Feb. 1, 2016 marked the official start of voting for the presidential race as Iowa became the first state in the nation to caucus for its preferred presidential candidates. Along with Iowa, New Hampshire became the first state in the nation to hold primaries just a week later which, like Iowa, allow voters to go to the polls and vote for their preferred candidates. And because these states are the first in the nation to hold a caucus and a primary in the general election season, they have become the center of attention for the media, political junkies and the presidential campaigns themselves.
In turn, all of this attention has elevated the importance of these elections to the highest, but let’s be real. Are these elections as important as they’re made out to be?
Probably not. I mean sure, they may be important in that they kick off the general election season, but these two states by themselves don’t represent the desires of the rest of the nation, nor do they always predict who will become the Democratic or the Republican nominee. According to an article by the Washington Post, Iowa’s voters tend to be noticeably different than other states. He goes on to elaborate that the average Iowa voter tends to be older and, according to Vox, whiter evangelicals. While New Hampshire’s voter population is largely independent, it also boasts a smaller population compared to Iowa, as well as its population being less religious, according to U.S. News and World Report.
So, while Iowa’s voters may be largely in favor of the conservative candidate, New Hampshire will be in favor of the candidate with the different views. Although past presidential elections may boost the argument that either or both of the elections are influential and important in determining who will eventually become president of the United States, it’s important to remember that neither state alone represents the whole nation. Particularly in political views, in demographics, in economic standing and many other factors are what distinguish these two and every other state in the nation. In other words, no two states are exactly the same. So, let’s not put all of our expectations and money on the outcomes of these two voting processes because Iowa and New Hampshire have as much say in the presidential elections as any other U.S. state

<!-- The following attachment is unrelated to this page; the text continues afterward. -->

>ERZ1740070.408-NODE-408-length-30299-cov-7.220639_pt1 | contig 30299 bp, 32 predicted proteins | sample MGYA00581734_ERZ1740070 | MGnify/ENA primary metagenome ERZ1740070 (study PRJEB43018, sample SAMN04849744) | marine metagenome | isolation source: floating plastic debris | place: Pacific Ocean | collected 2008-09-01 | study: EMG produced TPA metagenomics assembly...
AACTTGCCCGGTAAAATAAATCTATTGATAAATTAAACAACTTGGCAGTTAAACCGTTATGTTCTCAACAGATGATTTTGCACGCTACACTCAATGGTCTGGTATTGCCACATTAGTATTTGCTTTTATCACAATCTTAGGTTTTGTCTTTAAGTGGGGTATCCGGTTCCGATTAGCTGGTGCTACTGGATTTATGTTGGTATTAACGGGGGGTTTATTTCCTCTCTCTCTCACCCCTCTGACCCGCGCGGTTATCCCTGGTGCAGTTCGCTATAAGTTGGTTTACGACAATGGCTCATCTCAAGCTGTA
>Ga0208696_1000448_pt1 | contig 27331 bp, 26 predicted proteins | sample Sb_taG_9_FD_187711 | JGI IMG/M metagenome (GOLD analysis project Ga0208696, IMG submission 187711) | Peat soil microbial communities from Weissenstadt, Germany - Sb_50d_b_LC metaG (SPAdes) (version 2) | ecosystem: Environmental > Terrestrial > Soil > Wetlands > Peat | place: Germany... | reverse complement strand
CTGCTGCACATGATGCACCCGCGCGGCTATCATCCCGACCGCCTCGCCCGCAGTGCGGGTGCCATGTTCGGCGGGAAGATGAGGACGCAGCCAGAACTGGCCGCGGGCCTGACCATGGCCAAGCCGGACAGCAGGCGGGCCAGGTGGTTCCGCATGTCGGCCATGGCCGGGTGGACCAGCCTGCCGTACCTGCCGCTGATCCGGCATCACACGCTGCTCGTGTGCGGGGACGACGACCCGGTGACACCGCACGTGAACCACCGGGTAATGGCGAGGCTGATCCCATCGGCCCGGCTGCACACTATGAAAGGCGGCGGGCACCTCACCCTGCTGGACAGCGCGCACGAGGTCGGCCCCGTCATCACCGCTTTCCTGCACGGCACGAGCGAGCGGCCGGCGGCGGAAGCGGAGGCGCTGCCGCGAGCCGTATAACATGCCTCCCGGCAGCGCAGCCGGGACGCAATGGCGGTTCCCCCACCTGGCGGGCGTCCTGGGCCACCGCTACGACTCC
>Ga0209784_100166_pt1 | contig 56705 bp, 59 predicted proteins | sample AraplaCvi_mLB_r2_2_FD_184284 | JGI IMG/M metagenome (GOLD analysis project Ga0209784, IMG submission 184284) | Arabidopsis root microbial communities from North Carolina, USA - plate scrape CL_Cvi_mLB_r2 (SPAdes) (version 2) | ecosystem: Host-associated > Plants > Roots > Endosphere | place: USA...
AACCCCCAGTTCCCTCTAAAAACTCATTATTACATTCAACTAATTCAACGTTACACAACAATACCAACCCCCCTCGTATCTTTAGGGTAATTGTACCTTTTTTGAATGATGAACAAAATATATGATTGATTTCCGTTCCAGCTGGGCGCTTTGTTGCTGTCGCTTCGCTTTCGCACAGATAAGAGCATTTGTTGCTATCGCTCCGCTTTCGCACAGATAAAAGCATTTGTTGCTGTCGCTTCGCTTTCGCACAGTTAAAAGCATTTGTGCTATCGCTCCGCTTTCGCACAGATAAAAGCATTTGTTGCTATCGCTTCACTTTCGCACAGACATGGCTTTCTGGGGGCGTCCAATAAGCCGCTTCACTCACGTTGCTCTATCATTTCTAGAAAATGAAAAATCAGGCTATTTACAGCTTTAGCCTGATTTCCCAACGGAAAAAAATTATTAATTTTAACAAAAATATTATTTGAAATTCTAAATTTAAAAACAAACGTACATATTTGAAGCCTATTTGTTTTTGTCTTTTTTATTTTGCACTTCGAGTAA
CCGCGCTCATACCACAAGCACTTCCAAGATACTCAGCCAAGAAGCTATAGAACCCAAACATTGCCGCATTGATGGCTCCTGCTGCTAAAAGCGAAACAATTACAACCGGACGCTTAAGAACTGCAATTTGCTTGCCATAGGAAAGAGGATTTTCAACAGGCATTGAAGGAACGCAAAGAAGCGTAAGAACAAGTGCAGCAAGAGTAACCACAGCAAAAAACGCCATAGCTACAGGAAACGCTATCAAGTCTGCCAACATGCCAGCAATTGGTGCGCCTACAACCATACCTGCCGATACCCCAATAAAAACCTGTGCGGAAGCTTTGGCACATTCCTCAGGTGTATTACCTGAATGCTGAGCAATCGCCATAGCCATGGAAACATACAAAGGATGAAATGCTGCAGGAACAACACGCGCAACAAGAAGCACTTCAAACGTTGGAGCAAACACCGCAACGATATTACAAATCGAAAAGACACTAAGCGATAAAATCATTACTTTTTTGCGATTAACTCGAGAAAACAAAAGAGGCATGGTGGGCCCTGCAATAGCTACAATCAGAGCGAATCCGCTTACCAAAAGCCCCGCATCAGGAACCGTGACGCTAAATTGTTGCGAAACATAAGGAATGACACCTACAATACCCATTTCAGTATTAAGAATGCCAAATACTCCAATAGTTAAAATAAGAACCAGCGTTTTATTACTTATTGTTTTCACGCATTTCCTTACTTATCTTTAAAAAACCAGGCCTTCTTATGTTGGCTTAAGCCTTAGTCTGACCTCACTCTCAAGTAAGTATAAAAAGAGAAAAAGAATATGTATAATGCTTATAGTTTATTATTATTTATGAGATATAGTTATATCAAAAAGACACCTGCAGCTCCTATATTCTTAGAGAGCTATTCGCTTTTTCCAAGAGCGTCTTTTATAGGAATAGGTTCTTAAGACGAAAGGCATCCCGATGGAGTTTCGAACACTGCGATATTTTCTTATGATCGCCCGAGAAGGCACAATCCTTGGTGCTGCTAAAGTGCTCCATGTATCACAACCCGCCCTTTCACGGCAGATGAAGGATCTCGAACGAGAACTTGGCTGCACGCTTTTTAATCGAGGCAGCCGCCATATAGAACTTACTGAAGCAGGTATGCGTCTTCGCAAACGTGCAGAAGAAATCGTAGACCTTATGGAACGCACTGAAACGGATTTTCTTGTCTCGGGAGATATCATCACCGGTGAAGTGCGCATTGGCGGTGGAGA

However, with the Iowa caucuses garnering more attention, they appear to influence and weed out the candidates that the state has deemed unfit for the job or unpopular.
Historically, the campaigns have taken the results of these caucuses seriously and some, namely those who scored the lowest number or proportion of votes, have dropped out of the race even before the results are revealed. For example, Governor Martin O’Malley, former Senator Rick Santorum and former Governor Mike Huckabee are among the few who dropped out of the race after poor showings in the Iowa caucuses — even before moving on to the New Hampshire primaries.
This doesn’t give those drop-out candidates the opportunity to prove themselves to the American public. The Iowa caucuses feel more like the test waters for the election season. The results from the Iowa caucuses should neither discourage the candidates nor the voters; rather it should give the campaigns and candidates an overview of what to expect from certain demographics this election season and what can be improved upon. Iowa is an official chance for feedback, essentially, and the same could be said for New Hampshire — especially with Super Tuesday coming up in March, which is the day when many states hold their primaries and caucuses.
Let’s ignore the hype and hostility of these elections and carry on with the support of our preferred candidates. In doing so, we are keeping the focus on the issues that matter the most.